Whitaker argued that the mentally ill and drug-addicted homeless who are currently spending nights under nearby overpasses and days panhandling about the neighborhood aren't going to go away unless shelters and treatment centers like his are able to increase their capacity to help them, instead of turning them away.
"We have a sterling reputation for getting people out of homelessness and making them productive members of society, instead of just putting them in a shelter and giving them a check for the rest of their lives," he said.
But, Aycock rejects that argument.
"We agree with their mission, it's just when you serve the mentally ill and serve the homeless, it brings more in," she said.
Aycock said she, and, "I would have to assume, most of the neighborhood" don't want to see more of a concentration of homeless in the neighborhood, but would prefer to see shelters set up in other parts of the city, to spread out the homeless population.
"It doesn't need to be a cluster of them here," she said.
However, according to Nathan Pickard, president of the Brady Heights Neighborhood Association, residents are hardly unanimous in their objections to the Mission's expansion.
"I would say everyone on the south end of our neighborhood is fairly adamant against it," he said, explaining that residents' opposition to the plan is proportionate to their proximity to the Mission.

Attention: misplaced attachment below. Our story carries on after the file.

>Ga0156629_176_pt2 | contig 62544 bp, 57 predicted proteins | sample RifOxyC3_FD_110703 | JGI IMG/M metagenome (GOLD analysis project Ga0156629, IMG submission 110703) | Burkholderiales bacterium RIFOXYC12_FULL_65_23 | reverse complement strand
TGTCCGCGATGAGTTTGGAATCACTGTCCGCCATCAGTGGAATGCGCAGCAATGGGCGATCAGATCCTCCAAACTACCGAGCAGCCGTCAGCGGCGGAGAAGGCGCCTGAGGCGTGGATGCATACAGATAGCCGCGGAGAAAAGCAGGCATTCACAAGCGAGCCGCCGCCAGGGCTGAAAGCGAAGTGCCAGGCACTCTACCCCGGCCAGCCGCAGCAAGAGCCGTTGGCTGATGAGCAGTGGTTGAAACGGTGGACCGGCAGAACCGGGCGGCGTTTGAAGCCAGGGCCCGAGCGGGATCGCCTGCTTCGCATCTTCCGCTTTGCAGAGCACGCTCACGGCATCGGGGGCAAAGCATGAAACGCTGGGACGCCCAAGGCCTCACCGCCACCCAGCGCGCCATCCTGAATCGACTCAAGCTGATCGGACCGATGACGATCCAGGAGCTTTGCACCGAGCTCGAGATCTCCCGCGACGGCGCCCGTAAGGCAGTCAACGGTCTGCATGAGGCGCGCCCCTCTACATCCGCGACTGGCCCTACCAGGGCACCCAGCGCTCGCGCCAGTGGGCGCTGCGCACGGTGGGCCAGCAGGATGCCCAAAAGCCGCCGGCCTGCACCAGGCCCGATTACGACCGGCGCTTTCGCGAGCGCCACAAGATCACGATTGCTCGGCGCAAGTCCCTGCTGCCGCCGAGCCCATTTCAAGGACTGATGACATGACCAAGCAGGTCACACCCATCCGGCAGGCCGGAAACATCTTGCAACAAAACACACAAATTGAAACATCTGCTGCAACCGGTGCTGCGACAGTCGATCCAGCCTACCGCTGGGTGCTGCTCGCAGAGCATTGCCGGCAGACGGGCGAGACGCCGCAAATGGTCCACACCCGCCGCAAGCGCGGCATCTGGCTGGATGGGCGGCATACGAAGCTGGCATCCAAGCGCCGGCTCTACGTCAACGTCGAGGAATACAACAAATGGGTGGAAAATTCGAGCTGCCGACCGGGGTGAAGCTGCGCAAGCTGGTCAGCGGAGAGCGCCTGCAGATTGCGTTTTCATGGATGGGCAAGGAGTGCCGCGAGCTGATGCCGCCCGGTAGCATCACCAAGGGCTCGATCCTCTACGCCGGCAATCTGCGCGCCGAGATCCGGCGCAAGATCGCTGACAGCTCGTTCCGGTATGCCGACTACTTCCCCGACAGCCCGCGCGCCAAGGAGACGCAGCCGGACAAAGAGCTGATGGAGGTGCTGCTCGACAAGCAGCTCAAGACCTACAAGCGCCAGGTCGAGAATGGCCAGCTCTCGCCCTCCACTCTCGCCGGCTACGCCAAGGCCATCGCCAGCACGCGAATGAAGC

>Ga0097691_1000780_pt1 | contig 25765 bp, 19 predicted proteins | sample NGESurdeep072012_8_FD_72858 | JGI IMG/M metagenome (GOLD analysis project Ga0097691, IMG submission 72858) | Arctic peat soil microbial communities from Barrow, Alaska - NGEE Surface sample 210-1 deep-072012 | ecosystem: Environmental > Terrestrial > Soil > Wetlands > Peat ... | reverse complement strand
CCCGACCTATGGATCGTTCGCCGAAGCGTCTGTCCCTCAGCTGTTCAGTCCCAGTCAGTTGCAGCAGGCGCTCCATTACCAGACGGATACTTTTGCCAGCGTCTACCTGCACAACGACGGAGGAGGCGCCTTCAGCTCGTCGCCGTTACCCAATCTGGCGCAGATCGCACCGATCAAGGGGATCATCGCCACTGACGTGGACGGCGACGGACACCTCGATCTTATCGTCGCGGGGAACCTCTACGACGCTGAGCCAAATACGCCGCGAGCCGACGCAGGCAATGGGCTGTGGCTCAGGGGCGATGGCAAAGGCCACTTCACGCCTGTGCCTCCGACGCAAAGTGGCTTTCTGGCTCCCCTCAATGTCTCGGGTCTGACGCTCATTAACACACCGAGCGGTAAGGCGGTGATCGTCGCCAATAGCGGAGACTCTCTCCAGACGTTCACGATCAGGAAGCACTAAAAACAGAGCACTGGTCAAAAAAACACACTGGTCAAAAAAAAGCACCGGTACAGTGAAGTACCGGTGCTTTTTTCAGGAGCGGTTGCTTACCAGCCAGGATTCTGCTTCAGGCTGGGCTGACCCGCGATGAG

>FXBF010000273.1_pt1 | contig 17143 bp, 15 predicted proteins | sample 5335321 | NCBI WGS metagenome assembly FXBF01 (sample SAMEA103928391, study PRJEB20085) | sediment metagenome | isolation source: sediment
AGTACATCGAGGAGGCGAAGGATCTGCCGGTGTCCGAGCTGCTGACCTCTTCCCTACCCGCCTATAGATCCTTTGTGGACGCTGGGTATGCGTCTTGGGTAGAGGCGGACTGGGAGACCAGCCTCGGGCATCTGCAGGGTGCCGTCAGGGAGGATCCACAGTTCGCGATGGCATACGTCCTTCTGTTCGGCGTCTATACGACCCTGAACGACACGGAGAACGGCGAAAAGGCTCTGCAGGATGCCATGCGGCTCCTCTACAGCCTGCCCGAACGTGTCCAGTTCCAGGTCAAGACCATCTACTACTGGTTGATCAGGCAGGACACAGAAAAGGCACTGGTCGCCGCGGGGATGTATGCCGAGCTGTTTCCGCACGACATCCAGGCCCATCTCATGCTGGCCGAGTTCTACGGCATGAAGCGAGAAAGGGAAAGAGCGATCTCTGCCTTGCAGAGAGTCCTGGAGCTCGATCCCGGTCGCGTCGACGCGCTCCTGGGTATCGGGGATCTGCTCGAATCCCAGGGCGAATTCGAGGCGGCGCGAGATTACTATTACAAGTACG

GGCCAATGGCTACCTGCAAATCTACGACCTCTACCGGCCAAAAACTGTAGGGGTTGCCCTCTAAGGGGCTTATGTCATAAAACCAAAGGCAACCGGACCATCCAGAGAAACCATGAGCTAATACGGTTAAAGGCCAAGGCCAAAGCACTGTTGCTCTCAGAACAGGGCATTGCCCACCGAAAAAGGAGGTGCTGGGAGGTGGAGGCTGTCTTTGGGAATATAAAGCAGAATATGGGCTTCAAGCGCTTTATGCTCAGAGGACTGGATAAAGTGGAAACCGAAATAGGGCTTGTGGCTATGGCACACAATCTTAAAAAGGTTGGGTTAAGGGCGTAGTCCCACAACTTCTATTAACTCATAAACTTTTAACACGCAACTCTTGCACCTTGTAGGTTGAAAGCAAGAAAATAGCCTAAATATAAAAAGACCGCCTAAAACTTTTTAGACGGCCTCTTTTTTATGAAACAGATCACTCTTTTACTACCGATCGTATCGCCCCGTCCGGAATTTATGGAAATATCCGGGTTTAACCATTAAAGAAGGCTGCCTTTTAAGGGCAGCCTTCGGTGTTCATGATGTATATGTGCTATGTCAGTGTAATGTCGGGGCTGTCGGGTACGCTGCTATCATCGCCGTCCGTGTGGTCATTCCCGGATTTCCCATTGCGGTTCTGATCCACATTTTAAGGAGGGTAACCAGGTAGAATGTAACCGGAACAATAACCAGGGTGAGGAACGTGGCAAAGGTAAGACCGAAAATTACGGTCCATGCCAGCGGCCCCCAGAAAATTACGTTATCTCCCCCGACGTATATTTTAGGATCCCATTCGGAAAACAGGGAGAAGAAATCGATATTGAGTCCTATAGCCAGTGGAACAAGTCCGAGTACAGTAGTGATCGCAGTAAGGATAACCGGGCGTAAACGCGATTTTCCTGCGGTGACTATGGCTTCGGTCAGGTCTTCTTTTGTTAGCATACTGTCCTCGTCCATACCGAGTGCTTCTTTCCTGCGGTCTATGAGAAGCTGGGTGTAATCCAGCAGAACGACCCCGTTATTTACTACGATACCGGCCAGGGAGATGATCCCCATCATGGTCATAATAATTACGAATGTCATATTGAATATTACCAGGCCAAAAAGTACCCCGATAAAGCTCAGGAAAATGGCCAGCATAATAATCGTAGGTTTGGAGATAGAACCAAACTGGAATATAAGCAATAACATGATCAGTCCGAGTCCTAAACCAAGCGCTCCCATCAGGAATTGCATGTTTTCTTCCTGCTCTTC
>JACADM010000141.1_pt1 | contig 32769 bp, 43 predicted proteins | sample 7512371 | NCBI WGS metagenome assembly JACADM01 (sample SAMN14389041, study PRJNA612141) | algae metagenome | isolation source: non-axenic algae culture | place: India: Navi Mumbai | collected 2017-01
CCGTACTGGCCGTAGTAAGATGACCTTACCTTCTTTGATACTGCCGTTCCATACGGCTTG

"They're the ones that have experienced drug dealers and such always being on the perimeter of the Mission," said Pickard.
The prez himself, though, was undecided about the issue at the time of the interview, but said he had a meeting scheduled with Whitaker to hear his case and to voice concerns from the neighborhood association.
As Pickard understands it, though, an expanded Mission would attract more homeless.
"From what I've heard, nationally, homeless people are looking for the cities with the best services," he said.
"That's why Seattle has such a big homeless problem--because they have such wonderful facilities for them there," he added.
However, Pickard said he's holding such arguments in abeyance until he hears Whitaker out, recognizing that the reverend likely has more expertise where the homeless are concerned.
Whitaker said he expects the Board of Adjustment to make a decision on his request by the middle of February, adding that public opinion on the issue will probably make all the difference.
Since he's asking for an exception to existing ordinances, Whitaker recognizes that the decision is entirely up to the discretion of Cuthbertson and the rest of the Board, which is likely to be swayed by residents in the area like Aycock and Pickard.
"The Mission has languished for 20 years, and we have to turn people away every night, but we've proposed expanded, state-of-the-art facilities to help turn people's lives around and get them off the streets. I've seen so many people's lives changed, and I hope the thought that there are homeless Tulsans on the streets will be something they consider," said Whitaker.
"We've already been pushed around once. Please don't push us around again. Please allow us to live out our faith," he implored.
Such considerations seem to already be on the minds of some residents, though, along with others.
"When it gets like this, it feels adversarial, and I don't want it to be like that. I agree with their mission and think they're honorable people, but we've got to protect our families and homes and the things we've invested our money in," said Aycock.